Jennifer Zapp, head of marketing at SaaSquatch, also mentions that she measures performance of content differently depending on the channel, since goals for a blog, for example, are different from other channels. “On social, for example, we're not as much measuring a piece of content by the clicks or conversions, because we know that social is more of an awareness channel. So, we measure that very differently than we do when we post the same piece of content on our blog or send it out through email.”
At Ontrack Workflow, CMO Brett McCarey is focusing more on customer success metrics this year to “make sure that we continue to keep our clients happy and develop enhancements and products that they would like to see.”
No matter what your KPIs look like or whether or not you believe that marketing and sales should merge, chances are your team looks different than it might have even a few short years ago.
Some MarTech companies are embracing unconventional structures
Some innovative MarTech startups are ramping up collaboration by doing away with traditional internal structures. Others are making smaller changes to their marketing teams by incorporating in-house designers, developers, or content marketers to maintain the forward momentum of their workflow.
Take, for instance, Elias Rizk, founder of ebCard, a startup that helps companies manage lead capture data. From the beginning, Rizk has structured his entire company around the idea of King Arthur’s Camelot—as he put it, “a round table where you have everyone in a circle working together to deliver everything.”
And he views marketing as falling under the bigger role of growth. Elias explained: “The head of growth and head of product are the two pieces that drive the motor. At the heart to connect them and to transform them, you have head of performance and head of operations. Currently, I’m acting as both head of growth and head of performance. So, you have these four pillars that actually drive the company forward and all employees are going to be within these four. Marketing, sales, customer support, and implementation are all growth. Everyone who interacts with the client is part of the growth team.”
Everyone who interacts with the client is part of the growth team.
For some, it comes down to identifying key roles on their team. For instance, Albacross’s head of growth Marcus Svensson swears by having a developer as part of his marketing team, along with a designer and content marketer. He said, “This allows you to work at an extremely high speed . . . So we can try a lot of things and take bigger risks without needing to wait for other departments or external agencies to fill in the gaps.”
While Svensson has built his in-house team for speed, many are turning to external resources to build their content marketing structure, capitalize on flexibility, and stay competitive.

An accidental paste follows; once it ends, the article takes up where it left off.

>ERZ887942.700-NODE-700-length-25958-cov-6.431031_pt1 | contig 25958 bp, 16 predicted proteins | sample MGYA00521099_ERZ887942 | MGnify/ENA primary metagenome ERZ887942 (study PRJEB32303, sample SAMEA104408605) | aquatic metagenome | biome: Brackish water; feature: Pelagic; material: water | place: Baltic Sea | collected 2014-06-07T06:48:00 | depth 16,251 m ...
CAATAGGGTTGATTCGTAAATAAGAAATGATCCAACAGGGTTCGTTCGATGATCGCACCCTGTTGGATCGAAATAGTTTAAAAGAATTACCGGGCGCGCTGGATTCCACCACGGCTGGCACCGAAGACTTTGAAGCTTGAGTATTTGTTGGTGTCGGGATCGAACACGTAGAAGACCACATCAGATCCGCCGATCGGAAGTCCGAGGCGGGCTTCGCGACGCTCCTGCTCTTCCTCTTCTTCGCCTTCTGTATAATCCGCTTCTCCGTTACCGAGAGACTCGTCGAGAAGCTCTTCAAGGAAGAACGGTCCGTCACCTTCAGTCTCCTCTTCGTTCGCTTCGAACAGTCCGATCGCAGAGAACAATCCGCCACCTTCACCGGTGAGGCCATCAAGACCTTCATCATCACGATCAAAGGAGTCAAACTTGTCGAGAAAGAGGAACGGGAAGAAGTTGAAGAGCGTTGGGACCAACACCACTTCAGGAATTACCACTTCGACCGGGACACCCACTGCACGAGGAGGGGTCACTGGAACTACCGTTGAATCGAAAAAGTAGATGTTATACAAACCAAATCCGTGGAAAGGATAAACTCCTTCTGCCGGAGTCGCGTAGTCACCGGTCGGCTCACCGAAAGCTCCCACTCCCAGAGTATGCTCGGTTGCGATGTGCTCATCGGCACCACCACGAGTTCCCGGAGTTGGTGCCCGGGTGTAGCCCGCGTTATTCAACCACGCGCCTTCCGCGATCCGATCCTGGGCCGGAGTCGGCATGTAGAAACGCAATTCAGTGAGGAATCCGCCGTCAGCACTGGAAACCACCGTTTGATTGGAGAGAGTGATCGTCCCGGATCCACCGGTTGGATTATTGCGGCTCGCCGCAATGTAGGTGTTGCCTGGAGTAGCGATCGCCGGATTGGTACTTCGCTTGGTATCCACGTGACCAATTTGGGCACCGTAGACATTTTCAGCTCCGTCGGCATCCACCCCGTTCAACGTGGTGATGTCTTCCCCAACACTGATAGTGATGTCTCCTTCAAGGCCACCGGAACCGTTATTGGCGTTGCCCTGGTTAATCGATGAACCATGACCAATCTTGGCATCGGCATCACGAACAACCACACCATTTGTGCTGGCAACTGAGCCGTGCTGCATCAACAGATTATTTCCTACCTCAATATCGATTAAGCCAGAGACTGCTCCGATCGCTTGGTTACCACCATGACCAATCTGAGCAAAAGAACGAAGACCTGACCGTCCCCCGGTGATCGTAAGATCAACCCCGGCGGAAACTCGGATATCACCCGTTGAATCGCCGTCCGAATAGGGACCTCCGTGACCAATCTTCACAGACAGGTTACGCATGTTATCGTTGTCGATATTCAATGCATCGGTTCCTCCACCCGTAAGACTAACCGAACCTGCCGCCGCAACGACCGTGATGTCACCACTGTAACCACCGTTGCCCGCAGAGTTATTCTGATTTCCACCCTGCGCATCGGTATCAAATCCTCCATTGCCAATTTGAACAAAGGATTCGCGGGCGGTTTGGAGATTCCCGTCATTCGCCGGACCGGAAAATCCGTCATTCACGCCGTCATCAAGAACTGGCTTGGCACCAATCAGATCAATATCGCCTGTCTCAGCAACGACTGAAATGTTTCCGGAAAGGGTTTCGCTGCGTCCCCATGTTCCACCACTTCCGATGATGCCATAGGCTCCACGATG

The concept of on-demand workers seems to be here to stay. 2020 research by HBR found that a staggering 90% of companies feel that blending full-time and freelance staff can yield a competitive advantage.
In 2019, the Content Marketing Institute also reported that 50% of B2B organizations outsource some part of their content marketing, with content creation by far the most frequent (84%).
Even so, it may surprise some to see that MarTech companies are enthusiastically incorporating outside help to create hybrid marketing teams. As a content agency, we sometimes encounter the notion that writing must be done by an in-house team or dedicated writer that knows the product inside and out. However, the MarTech sector seems to heartily acknowledge the significant benefits to hiring outside writing help.
Emilia Korczynska of Userpilot described her journey to find their optimal mix of in-house and outsourced talent in content marketing. First, she tried hiring freelance writers. But “working with freelancers was very hard because they didn't get the product, they didn't get the audience—they were writing something that looked like content, but that really brought no value,” she told us. “When you combine that with a very sophisticated, very intelligent audience, it’s a recipe for disaster.”
But she found that hiring full-time writers didn’t work, either. “We hired a bunch of full-time writers and we found that people would be burning out double-time and we had a very low retention rate in these roles. Because it's so hard—it's really hard to produce high-quality content.”
We switched from hiring full-time writers to hiring full-time editors and just creating briefs—and making sure they are so detailed that any writer can basically paint by numbers.
Eventually, she settled on hiring full-time editors who could create detailed briefs alongside a team of outsourced writers to solve the problem. “We switched from hiring full-time writers to hiring full-time editors and just creating briefs—and making sure they are so detailed that any writer can basically paint by numbers . . . A good editor can write a couple of briefs per day, but they can’t write a couple of blogs per day.”
Outsourcing blog writing to an agency is a popular way for SaaS companies to keep their content marketing on track. Dan Roche, VP of marketing at Scoro, believes agencies contribute in-depth knowledge and hyper efficiency: “We have an in-house team who are great at what they do. They understand the business and where the business is going. And then that’s enhanced and supported and turbocharged by agency specialists who can get us somewhere faster than we might be able to otherwise do with only internal resources.”
- Marketing and sales teams are converging.
- Marketing KPIs are simpler — but more targeted.
- Some MarTech companies are embracing unconventional structures.
- MarTech companies are blending in-house and outsourced talent.
The teams at today’s MarTech companies are evolving, and so are the channels that they use to reach their customers.